What is the level of accessibility knowledge and expertise of the staff creating and maintaining your websites? How well is training support provided to improve the situation?
Do staff have access to appropriate tools to assist in testing accessibility?
Can accessibility be improved in design and development guidelines and specifications, shared templates and coding libraries, common authoring practices, and other centralized resources?
Does any quality assurance plan include specific accessibility checks?
How well do the existing policies and processes support your undertaking; for example, are there procurement policies to ensure purchasing of accessible tools and content?
Having clear understanding of the issues will help you better address them. For example, you may identify that by improving the content management system (CMS) or with training, you can achieve your accessibility objectives much more effectively.
Identify issues to be fixed or avoided in existing websites.
Perform a detailed accessibility review of websites in the scope of your objectives. This can create a baseline for future work, identify where training or additional expertise is needed, and help clarify how big a problem exists. The review may highlight instances of good practice, which identifies staff or suppliers who have critical skills to build on.
Review results are helpful to identify problems to be avoided in future work, even if the objectives involve completely replacing an existing website. Results are also helpful in stakeholder reporting activities. Highlight existing problems and their impact so that later on, the impact of positive change can be put into context.
Accessibility checks can be performed at all stages of the process, not only when the website is completed. For example, color choices can be checked on mocked-up website designs. By starting early and checking throughout the project you reduce the risk of being constrained by early design decisions that become expensive to change later on. Expert assistance may be required if your available resources do not have the skills and experience needed to undertake a thorough review.
Establish monitoring framework
Create a standard way of monitoring and reporting findings, in order to track and progress.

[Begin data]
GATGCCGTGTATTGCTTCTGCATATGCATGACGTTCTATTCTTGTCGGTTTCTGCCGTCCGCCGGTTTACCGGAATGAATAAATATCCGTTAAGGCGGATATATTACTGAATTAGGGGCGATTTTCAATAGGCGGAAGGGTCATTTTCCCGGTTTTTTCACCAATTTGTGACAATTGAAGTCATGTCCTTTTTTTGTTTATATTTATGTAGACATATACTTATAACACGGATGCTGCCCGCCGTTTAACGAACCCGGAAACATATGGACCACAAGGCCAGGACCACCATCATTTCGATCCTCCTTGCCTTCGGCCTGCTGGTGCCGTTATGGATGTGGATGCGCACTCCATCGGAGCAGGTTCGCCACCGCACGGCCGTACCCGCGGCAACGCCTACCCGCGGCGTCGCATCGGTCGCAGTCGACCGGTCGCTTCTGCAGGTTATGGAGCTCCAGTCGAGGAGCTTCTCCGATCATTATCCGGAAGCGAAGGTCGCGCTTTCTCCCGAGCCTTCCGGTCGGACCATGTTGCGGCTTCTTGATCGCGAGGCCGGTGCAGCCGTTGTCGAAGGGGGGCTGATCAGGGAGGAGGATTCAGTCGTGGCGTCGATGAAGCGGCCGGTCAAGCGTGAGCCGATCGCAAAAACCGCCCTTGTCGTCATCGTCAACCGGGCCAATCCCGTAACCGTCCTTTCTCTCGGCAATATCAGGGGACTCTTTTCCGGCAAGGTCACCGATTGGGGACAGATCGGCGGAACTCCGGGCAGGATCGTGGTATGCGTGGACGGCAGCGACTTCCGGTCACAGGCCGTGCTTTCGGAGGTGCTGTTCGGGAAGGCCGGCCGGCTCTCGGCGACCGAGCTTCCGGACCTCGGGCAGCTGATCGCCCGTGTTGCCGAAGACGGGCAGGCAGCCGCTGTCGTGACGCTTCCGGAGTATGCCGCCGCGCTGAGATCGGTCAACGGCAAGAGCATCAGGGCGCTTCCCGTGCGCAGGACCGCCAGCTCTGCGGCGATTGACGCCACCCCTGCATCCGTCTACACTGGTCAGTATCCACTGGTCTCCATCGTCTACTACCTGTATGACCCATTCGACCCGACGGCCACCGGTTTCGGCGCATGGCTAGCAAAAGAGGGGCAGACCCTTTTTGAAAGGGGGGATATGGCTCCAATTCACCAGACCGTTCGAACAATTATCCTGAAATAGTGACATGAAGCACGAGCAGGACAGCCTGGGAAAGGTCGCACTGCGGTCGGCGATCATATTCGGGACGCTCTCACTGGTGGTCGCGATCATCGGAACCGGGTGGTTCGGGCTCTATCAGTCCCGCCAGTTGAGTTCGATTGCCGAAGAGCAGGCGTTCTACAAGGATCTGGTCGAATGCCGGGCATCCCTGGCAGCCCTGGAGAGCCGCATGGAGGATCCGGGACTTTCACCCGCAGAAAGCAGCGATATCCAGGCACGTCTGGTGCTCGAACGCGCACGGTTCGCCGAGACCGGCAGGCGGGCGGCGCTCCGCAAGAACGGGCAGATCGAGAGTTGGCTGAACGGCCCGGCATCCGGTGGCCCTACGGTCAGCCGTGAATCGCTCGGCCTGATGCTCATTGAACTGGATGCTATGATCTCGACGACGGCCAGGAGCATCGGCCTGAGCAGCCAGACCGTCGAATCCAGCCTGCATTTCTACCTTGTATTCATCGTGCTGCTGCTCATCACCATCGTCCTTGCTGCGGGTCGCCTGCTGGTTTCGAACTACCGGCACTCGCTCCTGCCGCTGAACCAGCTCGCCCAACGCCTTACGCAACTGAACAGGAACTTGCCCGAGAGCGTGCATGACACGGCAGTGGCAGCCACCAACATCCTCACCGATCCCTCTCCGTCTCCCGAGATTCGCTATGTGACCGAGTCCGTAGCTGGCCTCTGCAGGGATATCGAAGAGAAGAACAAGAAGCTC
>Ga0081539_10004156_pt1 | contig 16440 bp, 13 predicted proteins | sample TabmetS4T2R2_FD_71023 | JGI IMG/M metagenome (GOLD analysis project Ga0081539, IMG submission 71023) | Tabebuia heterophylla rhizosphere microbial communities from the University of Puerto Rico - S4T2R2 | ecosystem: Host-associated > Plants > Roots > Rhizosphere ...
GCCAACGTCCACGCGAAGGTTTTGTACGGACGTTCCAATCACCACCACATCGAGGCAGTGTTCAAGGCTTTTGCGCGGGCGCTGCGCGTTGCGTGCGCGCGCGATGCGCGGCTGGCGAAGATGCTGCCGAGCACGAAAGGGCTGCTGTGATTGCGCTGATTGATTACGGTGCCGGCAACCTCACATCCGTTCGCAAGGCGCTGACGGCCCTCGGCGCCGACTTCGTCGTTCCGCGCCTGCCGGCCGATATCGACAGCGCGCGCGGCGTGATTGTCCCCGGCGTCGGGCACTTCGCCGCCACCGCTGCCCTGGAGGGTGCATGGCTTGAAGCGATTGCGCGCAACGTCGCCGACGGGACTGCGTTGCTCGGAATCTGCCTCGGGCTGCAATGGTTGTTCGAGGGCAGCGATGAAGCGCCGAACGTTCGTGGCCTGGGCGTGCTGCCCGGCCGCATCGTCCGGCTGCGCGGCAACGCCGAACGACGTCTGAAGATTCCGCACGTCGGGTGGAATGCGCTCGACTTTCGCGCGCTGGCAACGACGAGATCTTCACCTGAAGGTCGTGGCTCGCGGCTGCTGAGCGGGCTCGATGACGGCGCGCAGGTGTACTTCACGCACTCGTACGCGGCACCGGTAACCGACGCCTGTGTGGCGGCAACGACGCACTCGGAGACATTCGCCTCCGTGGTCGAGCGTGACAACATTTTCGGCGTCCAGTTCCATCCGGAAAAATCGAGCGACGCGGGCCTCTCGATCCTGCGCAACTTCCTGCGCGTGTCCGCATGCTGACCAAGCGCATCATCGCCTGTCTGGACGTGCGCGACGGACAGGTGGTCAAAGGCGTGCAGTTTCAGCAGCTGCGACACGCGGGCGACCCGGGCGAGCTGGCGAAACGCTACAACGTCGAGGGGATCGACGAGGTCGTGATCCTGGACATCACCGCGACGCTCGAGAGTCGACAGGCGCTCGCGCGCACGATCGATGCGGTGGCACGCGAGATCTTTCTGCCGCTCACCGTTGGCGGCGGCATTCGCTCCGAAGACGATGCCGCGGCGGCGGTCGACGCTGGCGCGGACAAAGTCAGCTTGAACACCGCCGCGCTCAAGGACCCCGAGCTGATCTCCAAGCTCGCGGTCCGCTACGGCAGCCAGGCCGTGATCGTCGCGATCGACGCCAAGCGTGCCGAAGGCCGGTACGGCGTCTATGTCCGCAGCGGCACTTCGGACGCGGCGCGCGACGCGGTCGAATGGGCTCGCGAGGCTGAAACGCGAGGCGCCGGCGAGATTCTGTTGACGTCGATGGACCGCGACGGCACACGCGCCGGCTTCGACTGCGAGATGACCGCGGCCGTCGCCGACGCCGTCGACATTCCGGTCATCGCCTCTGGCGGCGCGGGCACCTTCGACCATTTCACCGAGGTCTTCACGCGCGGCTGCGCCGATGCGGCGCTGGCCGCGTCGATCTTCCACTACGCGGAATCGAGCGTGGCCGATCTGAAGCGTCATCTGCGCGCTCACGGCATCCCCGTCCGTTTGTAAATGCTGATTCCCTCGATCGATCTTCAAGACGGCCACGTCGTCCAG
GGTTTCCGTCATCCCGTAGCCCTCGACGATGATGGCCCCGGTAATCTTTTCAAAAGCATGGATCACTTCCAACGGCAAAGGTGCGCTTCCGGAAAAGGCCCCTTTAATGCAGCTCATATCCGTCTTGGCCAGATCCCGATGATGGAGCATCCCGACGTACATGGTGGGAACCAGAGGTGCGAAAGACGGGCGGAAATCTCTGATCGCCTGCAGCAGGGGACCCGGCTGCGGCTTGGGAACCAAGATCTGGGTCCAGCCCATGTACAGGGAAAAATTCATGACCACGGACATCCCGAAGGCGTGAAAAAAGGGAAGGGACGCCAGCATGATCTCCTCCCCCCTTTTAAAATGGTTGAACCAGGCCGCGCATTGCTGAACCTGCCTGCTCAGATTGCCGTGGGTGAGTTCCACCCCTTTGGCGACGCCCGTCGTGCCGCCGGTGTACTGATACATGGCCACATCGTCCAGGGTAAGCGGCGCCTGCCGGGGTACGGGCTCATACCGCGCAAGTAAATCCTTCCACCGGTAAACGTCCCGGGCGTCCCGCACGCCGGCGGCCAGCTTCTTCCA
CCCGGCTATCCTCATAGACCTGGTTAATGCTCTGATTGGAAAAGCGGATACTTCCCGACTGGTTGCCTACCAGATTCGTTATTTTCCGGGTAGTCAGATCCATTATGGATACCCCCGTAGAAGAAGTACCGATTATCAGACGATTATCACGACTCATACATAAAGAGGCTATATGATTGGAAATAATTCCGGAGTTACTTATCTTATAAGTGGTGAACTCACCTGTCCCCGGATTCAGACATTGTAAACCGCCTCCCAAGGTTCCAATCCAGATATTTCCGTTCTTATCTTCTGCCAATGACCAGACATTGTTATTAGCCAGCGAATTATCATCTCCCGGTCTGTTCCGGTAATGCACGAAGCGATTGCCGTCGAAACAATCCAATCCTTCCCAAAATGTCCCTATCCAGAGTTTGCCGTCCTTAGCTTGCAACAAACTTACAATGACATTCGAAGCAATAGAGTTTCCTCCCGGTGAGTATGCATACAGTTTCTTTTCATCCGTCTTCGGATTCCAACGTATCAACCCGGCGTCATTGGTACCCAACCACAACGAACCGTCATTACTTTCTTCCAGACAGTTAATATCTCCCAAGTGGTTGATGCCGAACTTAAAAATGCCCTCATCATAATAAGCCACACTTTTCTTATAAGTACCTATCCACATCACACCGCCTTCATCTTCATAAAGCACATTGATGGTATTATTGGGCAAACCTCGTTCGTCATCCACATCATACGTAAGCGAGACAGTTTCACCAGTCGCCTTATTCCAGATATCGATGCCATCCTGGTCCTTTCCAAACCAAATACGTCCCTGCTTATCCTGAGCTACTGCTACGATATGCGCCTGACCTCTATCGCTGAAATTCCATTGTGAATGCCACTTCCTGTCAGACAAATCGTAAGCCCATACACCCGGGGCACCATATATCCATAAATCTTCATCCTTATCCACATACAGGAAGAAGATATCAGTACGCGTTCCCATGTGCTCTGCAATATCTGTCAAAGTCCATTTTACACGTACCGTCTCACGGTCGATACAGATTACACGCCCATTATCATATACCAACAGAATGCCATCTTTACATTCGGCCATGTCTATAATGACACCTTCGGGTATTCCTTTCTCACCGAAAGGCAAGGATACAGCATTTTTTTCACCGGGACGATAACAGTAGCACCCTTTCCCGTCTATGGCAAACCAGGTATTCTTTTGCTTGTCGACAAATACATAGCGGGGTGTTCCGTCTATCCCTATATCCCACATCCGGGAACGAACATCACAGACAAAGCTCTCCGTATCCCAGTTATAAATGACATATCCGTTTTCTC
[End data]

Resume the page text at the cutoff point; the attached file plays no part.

Defined milestones help you measure your progress. Ensure that each milestone has specific and measurable criteria to indicate what progress has occurred.
Some example criteria include:
Number of WCAG 2.0 Success Criteria passed, and their level.
Number of complaints received related to accessibility.
Calls handled from people who were unable to process their application online.
Positive social media comments on accessibility of service.
Training sessions on accessibility delivered to the staff.
Ensure that accessibility progress is part of standard reporting for all parts of your organization that have been assigned any accessibility responsibility.
It is valuable to develop a standard report structure to capture the measure of accessibility for websites or tools. This allows for comparisons between different websites and also between different versions of the same website.
For long-term or ongoing goals you need to plan regular monitoring to ensure that achieved goals do not slip. For example, updates to content and website maintenance work may introduce new accessibility barriers or new staff may not have the necessary skills. Plan for regular reviews to monitor progress over time. Ensure that responsibility is assigned for the checks and there are clear escalation paths for identified issues.
Engage with stakeholders
Maintain long-term support through regular communication with management and other stakeholders.
Engage with your stakeholders to bring them on board and to identify how they can help you meet your accessibility goals. This includes internal stakeholders such as project teams, marketing, and management, as well as external stakeholders such as suppliers, advocacy groups, and customers. For example:
Introduce accessibility aspects in marketing campaigns.
Report progress to management.
Negotiate with suppliers to better support you with accessibility.
Find out the latest accessibility trends for advocates and champions.
Provide feedback channels to engage with your customers and end-users.
Communicate your efforts publicly to help set expectations and increase internal commitment for accessibility. A public accessibility statement that identifies parts of your websites that work well and less well, explains accessibility improvements to come, and provides contact options for customers to report problems can help you overcome the transition period and gather feedback to prioritize repairs.